The central point is that Arctic sea-ice is undergoing dramatic loss in summer, having lost 70-80% of its volume in the last 50 years, most since 2000. Without summer sea-ice, Greenland cannot escape a trajectory of ice-sheet loss leading to an eventual sea-level rise of 7 metres. Regional temperatures in the Arctic autumn are already up about 5C, and by mid-century an Arctic ice-free in summer, combined with more global warming, will be pushing Siberia close to the point where large-scale loss of carbon from melting permafrost would make further mitigation efforts futile. As Hansen told the US Congress in testimony last year, the “elements of a perfect storm, a global cataclysm, are assembled”.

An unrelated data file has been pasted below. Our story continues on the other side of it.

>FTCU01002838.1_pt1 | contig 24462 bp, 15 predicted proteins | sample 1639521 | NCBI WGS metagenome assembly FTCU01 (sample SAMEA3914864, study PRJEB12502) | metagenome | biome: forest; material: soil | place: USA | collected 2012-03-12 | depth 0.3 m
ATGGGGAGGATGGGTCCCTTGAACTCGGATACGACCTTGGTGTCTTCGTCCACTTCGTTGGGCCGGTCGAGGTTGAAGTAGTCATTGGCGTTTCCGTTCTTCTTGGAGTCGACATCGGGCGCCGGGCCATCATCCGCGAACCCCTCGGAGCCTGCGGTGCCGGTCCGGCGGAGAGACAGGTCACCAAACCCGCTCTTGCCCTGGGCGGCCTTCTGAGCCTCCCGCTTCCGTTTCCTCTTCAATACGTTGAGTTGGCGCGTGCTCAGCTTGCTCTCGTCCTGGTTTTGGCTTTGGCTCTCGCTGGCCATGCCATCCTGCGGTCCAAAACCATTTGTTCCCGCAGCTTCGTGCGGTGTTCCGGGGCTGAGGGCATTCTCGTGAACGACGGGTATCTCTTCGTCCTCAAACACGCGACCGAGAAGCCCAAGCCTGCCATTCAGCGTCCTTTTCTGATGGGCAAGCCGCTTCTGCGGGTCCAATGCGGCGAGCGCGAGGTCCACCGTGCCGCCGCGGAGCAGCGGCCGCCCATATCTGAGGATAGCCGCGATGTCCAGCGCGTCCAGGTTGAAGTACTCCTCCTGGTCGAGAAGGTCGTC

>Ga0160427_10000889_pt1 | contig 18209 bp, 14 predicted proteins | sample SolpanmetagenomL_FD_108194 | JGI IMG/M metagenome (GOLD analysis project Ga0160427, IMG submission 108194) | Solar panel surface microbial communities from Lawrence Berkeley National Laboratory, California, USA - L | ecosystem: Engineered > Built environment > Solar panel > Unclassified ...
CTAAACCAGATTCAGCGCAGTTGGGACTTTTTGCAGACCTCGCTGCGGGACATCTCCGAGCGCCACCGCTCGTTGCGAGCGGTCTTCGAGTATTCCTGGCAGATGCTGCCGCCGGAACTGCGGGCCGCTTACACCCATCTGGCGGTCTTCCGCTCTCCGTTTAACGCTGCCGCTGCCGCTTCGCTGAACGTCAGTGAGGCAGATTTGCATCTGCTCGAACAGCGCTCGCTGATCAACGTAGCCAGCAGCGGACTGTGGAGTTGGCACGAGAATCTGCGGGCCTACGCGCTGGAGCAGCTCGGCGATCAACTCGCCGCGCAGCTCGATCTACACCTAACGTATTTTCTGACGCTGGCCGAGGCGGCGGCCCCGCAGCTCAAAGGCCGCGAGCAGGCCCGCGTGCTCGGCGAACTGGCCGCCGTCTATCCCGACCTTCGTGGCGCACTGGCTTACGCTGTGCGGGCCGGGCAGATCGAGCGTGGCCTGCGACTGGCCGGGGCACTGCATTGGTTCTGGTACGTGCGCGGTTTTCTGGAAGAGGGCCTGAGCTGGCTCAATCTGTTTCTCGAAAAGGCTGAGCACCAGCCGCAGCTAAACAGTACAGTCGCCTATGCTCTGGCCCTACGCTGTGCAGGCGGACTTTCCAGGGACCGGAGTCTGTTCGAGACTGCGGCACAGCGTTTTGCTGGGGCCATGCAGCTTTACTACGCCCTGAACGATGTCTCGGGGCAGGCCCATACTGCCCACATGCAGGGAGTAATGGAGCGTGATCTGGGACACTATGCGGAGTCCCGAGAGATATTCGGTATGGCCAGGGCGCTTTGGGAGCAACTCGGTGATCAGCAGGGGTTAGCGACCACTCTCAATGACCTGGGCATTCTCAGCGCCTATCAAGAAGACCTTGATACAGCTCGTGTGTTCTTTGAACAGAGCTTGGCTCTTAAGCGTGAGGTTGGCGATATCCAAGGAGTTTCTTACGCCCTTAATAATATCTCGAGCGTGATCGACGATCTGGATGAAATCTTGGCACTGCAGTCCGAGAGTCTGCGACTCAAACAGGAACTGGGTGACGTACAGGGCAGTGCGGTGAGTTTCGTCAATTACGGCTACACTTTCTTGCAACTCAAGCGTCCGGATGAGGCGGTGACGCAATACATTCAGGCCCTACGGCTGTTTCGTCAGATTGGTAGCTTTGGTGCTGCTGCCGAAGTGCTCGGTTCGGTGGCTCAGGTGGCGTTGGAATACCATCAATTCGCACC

In short, if you don’t have a target that aims to cool the planet sufficiently to get the sea-ice back, the climate system may spiral out of control, past many “tipping points” to the final “point of no return”.
And that target is not 350ppm, it’s around 300 ppm.

Hansen says Arctic sea-ice passed its tipping point decades ago, and in his presentations has also specifically identified 300-325ppm as the target range for sea-ice restoration (see slide image), as did the paper quoted above. This view, by probably the most eminent climate scientist in America, is reinforced by Hans Joachim Schellnhuber, head of the Potsdam Institute and climate adviser to German Chancellor and the EU, who likewise is one of Europe’s leading climate scientists. On 15 September 2008, David Adam reported: